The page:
“Train up a child in the way he should go; even when he is old he will not depart from it.” – Proverbs 22:6 (ESV)
“Fathers, do not provoke your children to anger, but bring them up in the discipline and instruction of the Lord.” – Ephesians 6:4 (ESV)
“But as for me and my house, we will serve the Lord.” – Joshua 24:15 (ESV)
As a Christian father, I take these verses very seriously. I want my children to follow Jesus and to have a robust Christian worldview. And as an apologist, I know they are going to face tough objections and questions their entire life, so the sooner I can inoculate them from falsehoods, the better. The problem is how.
I blog. I have a Master’s degree in Christian Apologetics. I’ve conducted serious research. I’m pretty confident I can respond to the big objections to Christianity and show that God is the best explanation for all of reality. But how do I convey this to my four-year-old son? How do I discuss evil and suffering with my innocent, bright-eyed boy?
That’s why I’m so thankful for Natasha Crain. She has a blog dedicated to Christian parenting and navigating tough topics with our kids. And she has a fantastic new book aimed specifically at having spiritual conversations with our children: Talking with Your Kids about God.
Talking with Your Kids about God is divided into five parts: The Existence of God, Science and God, The Nature of God, Believing in God, and The Difference God Makes. Each part is divided into six chapters, all answering a specific question. And there are a wide variety of questions, from “Where Did the Universe Come From?” (part 1) and “What Is the Meaning of Life?” (part 5), to questions about science and religion (part 2) and even the Flying Spaghetti Monster (part 1). Each chapter is then divided into sections: an explanation of the topic; Key Points, which – just like it sounds – offers the core points of the issue; and a Conversation Guide.
The Conversation Guide has three components: Open the Conversation, which is a key question or thought to begin a conversation with our kids; Advance the Conversation, which are more thoughts and questions to go deeper into the issue; and Apply the Conversation, which is a challenging quote or objection regarding the topic.
While Natasha’s first book, Keeping Your Kids on God’s Side, was written to help families address important topics and tough objections, this book is different. Keeping your Kids is mostly content and, in my opinion, is the best resource available to answer tough objections concisely, thoroughly, and in plain English. (And if you’ve read any other apologetics books, you know how rare it is to find a book that can do all three!) But Talking with Your Kids is specifically a conversation guide. Its purpose is to help begin and navigate discussions with your children about God. My favorite part of each chapter is Apply the Conversation, which offers a real-life question or objection from a skeptic. This will force you as a parent or Sunday school teacher to see how you would personally respond if you faced this challenge. (And Natasha doesn’t provide any answers, so it’s all on you!)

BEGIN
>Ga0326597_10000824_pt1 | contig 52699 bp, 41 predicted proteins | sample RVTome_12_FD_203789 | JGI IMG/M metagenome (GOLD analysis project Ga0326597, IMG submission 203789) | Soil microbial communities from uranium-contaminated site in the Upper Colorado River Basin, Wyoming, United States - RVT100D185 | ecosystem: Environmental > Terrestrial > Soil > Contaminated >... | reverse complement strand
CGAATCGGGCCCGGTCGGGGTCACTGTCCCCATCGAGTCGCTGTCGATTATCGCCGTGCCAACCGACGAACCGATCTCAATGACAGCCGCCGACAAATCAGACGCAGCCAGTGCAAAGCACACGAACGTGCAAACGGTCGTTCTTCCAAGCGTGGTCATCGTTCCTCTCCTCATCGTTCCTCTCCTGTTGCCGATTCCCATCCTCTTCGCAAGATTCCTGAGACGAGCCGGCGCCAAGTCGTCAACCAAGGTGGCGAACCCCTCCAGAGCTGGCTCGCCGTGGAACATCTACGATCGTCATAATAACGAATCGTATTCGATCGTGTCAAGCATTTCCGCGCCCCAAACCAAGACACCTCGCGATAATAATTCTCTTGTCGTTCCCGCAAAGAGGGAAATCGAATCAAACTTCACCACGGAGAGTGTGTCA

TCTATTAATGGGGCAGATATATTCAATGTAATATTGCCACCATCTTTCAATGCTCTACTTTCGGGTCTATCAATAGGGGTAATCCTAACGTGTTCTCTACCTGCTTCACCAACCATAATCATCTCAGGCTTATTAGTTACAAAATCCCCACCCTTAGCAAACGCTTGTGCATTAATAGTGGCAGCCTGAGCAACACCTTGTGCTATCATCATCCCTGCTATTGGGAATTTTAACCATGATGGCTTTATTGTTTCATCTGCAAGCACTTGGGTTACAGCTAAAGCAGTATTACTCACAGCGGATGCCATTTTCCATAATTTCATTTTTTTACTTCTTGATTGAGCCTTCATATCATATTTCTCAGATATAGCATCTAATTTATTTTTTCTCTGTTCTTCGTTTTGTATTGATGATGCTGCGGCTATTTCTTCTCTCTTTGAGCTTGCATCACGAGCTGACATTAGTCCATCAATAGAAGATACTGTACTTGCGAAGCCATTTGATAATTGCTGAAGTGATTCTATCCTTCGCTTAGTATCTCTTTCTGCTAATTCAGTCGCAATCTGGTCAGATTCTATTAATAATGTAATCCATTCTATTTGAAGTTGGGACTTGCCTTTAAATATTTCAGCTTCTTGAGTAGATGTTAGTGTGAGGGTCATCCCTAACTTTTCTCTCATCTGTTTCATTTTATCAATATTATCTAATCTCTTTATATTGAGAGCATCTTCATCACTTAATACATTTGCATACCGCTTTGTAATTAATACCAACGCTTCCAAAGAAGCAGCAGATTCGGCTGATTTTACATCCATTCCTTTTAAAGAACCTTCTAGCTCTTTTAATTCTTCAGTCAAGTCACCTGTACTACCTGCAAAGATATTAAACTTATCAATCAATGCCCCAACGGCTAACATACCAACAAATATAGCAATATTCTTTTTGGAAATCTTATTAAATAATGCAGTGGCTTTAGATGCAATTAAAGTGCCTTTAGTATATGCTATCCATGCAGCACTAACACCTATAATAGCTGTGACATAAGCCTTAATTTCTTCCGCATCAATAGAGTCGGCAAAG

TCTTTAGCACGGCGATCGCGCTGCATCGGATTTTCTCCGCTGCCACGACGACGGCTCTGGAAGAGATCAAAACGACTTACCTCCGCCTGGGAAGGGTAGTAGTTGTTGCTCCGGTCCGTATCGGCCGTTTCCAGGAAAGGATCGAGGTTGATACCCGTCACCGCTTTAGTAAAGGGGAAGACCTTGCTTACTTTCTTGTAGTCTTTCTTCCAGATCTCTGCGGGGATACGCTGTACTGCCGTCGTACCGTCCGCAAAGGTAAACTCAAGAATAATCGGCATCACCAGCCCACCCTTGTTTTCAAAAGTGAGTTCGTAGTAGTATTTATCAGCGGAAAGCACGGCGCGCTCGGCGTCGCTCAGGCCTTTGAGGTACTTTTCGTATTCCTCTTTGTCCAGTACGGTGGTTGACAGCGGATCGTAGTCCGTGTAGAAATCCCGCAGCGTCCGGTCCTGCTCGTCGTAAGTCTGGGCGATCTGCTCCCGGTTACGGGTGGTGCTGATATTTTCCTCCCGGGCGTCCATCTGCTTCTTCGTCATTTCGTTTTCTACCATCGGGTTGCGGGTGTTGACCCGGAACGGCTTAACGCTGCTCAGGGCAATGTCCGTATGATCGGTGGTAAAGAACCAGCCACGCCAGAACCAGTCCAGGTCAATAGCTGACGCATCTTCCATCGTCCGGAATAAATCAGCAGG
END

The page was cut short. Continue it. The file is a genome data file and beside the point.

I think the most important thing Natasha does is to distinguish between belief and truth. This is something we need to instill in our children as early as possible. Skeptics treat religion as mere belief, something that you simply hold to be true, or even just wish were true. And, unfortunately, many Christians do the same. However, Natasha drives home over and over again that Christianity is true. There are good reasons to believe that God exists. We can trust God, even when things in this life just don’t seem to make sense.
But Natasha isn’t content with merely showing that Christianity is true. She wants our children to know that it matters. Part 5 of the book, “The Difference God Makes,” conveys the importance of God’s existence. Is there a real meaning to life? How should I live? These are the questions that everyone needs to answer, not just Christians. And your starting point, whether or not God exists, will have a profound influence on how you respond to these big questions.
So is this book for you? It depends what you’re looking for. If you want an approachable apologetics reference book that tackles a wide variety of topics and objections, Keeping Your Kids on God’s Side is the better option for you. But if you’re looking specifically for help to navigate conversations about God with your children or Sunday school students, Talking with Your Kids about God is definitely the right choice.
I said it before and I’ll say it again: I’m so thankful for Natasha Crain and others like her, the down-to-earth, everyday moms and dads who want to bloom where they’re planted and use their gifts for God in whatever way they can. I’ve studied apologetics for years and have had the opportunity to work on some pretty awesome projects. But Natasha has the experience as a Christian parent who wants to raise her children in the truth. What is more important than that? Talking with Your Kids about God is going to be an invaluable resource for having spiritual conversations with my children, one I see myself using for years to come.